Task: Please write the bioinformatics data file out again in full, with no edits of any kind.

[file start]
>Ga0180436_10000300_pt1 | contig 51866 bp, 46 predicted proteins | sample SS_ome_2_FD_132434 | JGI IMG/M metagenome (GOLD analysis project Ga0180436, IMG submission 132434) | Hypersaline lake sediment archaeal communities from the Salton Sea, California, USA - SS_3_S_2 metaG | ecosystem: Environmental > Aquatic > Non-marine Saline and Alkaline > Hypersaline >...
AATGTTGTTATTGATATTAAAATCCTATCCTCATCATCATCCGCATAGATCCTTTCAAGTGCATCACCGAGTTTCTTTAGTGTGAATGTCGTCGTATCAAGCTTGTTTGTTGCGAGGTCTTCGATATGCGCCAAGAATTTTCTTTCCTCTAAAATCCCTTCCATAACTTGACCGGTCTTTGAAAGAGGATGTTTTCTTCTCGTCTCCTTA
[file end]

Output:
>Ga0180436_10000300_pt1 | contig 51866 bp, 46 predicted proteins | sample SS_ome_2_FD_132434 | JGI IMG/M metagenome (GOLD analysis project Ga0180436, IMG submission 132434) | Hypersaline lake sediment archaeal communities from the Salton Sea, California, USA - SS_3_S_2 metaG | ecosystem: Environmental > Aquatic > Non-marine Saline and Alkaline > Hypersaline >...
AATGTTGTTATTGATATTAAAATCCTATCCTCATCATCATCCGCATAGATCCTTTCAAGTGCATCACCGAGTTTCTTTAGTGTGAATGTCGTCGTATCAAGCTTGTTTGTTGCGAGGTCTTCGATATGCGCCAAGAATTTTCTTTCCTCTAAAATCCCTTCCATAACTTGACCGGTCTTTGAAAGAGGATGTTTTCTTCTCGTCTCCTTA